Twenty-Fourth Sunday in Ordinary Time

by Thomas More College on September 12, 2010

Homily
Twenty-fourth Sunday in Ordinary Time
September 12, 2010
Ex. 32: 7 – 11, 13 – 14
I Timothy 1: 12 – 17
Luke 15: 1 – 32

The Gospel passage for this Sunday Mass contains the familiar Parable of the Prodigal Son, the younger brother who left home and squandered all of his inheritance.

Today, however, I should like to speak about the older son who stayed at home.  At first glance, this young man seems to be the perfect son to his father; he is conscientious and doer everything he is told to do.

A noticeable change takes place, however, with the return of his younger brother.  When the father greets the returning son and announces a celebratory dinner in his honor, the older boy shows only anger and resentment.  He refuses to join the dinner party and instead, in a fit of rage, denounces his younger brother and with anger, bitterness and cynicism, reminds their father of his loyalty and obedience.

The older son is blinded to the extraordinary scene unfolding before him: his errant brother has returned home completely chastened and repentant but he will have none of it.  The older son feels sorry for himself and the mask he had been wearing falls away and he is revealed as a Pharisee in the making.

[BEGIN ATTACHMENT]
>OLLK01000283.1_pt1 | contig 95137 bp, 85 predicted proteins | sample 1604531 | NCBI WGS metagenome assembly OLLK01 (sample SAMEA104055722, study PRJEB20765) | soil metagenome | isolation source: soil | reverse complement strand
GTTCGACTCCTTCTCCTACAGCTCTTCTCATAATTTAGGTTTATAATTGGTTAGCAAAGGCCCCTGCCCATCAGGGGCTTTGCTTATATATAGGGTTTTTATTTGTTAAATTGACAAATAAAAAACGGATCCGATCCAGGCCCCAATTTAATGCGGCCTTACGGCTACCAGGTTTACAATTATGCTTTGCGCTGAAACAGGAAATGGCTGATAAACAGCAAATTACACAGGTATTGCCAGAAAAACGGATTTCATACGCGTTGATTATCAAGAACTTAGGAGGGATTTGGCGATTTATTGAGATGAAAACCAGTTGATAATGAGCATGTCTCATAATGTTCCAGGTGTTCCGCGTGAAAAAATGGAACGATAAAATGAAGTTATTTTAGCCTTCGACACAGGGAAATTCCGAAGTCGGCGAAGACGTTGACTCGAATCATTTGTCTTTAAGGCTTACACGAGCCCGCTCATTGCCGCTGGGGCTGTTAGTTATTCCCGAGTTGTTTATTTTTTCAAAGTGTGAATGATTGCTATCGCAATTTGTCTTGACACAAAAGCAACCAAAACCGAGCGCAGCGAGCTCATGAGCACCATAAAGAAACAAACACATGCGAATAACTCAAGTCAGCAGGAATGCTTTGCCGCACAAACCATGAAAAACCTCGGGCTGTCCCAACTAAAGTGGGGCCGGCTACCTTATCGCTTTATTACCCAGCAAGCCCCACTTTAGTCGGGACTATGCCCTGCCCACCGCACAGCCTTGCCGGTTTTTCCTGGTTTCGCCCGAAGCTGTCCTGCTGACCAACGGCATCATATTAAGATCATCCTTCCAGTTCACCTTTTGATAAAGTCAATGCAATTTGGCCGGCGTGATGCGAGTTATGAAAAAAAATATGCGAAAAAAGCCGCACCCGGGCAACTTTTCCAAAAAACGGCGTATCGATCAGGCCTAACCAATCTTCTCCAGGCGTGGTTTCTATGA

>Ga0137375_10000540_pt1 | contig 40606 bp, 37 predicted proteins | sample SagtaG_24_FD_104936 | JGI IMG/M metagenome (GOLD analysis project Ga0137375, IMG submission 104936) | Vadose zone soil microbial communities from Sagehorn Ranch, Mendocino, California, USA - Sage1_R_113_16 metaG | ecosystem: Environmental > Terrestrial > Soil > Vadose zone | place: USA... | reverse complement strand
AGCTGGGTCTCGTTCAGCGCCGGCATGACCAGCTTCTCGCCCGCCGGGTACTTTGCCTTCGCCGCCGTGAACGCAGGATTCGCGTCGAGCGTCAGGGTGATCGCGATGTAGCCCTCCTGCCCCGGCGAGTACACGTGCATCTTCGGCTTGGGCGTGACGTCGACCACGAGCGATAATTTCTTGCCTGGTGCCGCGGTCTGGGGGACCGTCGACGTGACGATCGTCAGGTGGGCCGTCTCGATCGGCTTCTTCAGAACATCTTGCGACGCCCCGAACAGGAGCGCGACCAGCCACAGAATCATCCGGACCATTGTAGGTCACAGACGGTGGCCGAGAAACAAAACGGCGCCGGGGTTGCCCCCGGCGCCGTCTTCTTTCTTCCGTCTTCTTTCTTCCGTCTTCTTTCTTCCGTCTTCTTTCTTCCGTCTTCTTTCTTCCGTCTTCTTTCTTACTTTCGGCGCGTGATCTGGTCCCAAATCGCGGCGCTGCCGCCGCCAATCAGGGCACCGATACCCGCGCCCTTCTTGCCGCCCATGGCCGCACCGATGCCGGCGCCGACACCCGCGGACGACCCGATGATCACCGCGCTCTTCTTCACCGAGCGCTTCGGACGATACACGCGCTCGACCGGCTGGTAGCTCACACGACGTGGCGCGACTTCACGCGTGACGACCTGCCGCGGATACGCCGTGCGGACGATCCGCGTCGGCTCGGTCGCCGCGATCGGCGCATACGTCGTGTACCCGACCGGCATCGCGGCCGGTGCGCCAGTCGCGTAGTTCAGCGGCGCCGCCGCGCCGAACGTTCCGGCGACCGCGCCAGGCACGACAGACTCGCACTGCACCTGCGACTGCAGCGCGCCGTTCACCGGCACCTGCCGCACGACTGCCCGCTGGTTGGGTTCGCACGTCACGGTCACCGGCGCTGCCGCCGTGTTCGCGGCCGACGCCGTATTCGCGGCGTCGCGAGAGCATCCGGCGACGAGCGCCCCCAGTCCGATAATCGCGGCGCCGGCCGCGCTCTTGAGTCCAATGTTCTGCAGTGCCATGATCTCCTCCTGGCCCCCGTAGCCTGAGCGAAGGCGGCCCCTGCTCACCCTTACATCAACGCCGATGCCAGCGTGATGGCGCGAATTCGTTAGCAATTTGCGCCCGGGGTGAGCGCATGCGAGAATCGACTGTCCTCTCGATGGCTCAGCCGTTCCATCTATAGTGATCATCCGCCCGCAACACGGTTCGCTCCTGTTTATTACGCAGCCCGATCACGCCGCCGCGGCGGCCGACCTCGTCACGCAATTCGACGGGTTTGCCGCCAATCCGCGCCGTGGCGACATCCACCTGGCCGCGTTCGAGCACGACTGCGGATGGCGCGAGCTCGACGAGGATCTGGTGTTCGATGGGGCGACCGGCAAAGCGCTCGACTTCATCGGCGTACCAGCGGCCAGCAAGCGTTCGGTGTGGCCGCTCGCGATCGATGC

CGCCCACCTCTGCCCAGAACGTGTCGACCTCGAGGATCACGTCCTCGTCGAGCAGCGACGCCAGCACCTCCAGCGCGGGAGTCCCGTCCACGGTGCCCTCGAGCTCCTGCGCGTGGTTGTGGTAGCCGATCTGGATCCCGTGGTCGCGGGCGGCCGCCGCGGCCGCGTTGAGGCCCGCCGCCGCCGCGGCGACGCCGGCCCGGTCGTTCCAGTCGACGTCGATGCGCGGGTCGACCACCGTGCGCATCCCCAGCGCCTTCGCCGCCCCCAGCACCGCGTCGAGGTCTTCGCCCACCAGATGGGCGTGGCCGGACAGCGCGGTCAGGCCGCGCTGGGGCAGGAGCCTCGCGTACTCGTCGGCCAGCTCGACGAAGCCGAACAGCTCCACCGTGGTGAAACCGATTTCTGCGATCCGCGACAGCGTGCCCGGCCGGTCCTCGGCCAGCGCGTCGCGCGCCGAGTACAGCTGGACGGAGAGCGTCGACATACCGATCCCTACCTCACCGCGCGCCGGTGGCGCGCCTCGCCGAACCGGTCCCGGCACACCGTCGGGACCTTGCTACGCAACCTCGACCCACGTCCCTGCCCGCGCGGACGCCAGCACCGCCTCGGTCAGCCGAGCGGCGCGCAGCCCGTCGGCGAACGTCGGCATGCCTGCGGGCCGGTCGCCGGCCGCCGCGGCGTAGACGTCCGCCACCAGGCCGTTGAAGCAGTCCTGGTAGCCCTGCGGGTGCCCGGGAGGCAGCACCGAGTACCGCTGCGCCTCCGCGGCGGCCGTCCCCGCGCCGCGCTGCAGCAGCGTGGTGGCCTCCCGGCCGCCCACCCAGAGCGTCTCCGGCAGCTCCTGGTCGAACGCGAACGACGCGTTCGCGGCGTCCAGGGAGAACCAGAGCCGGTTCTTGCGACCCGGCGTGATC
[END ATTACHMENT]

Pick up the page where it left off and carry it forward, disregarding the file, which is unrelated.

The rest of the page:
Beneath all of his apparent perfection lay an attitude of self-righteousness which has become insufferable.

In our time, in the Church today, such hypocritical, self-righteous behavior is also present.  It reveals itself in those Catholics who present themselves as “perfect.”

They eagerly tell us how often they pray, assist at daily Mass and all they do for others, all the while looking down on others who are not as good or holy as they.

Beware of such people.  They are twenty-first Pharisees, “perfect” on the outside but filled with hypocrisy on the inside.

At Mass this morning, may we receive the Grace to learn from the mistakes of the older brother and repeat with humility the words spoken by the younger son on his return home:

“Father, I have sinned against heaven and against you; I no longer deserve to be called your son.”

Amen.

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